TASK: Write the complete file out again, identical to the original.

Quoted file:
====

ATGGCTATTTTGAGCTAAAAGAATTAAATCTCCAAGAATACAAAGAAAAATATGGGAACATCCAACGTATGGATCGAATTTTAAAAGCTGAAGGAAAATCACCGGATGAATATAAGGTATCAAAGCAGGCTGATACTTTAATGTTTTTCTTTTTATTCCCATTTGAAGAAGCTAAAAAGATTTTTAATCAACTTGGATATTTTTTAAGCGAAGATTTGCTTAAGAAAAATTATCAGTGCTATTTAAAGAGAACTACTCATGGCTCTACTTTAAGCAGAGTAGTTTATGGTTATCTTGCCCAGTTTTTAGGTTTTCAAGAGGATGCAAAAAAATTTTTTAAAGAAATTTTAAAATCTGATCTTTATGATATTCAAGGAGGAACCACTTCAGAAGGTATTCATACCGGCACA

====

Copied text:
ATGGCTATTTTGAGCTAAAAGAATTAAATCTCCAAGAATACAAAGAAAAATATGGGAACATCCAACGTATGGATCGAATTTTAAAAGCTGAAGGAAAATCACCGGATGAATATAAGGTATCAAAGCAGGCTGATACTTTAATGTTTTTCTTTTTATTCCCATTTGAAGAAGCTAAAAAGATTTTTAATCAACTTGGATATTTTTTAAGCGAAGATTTGCTTAAGAAAAATTATCAGTGCTATTTAAAGAGAACTACTCATGGCTCTACTTTAAGCAGAGTAGTTTATGGTTATCTTGCCCAGTTTTTAGGTTTTCAAGAGGATGCAAAAAAATTTTTTAAAGAAATTTTAAAATCTGATCTTTATGATATTCAAGGAGGAACCACTTCAGAAGGTATTCATACCGGCACA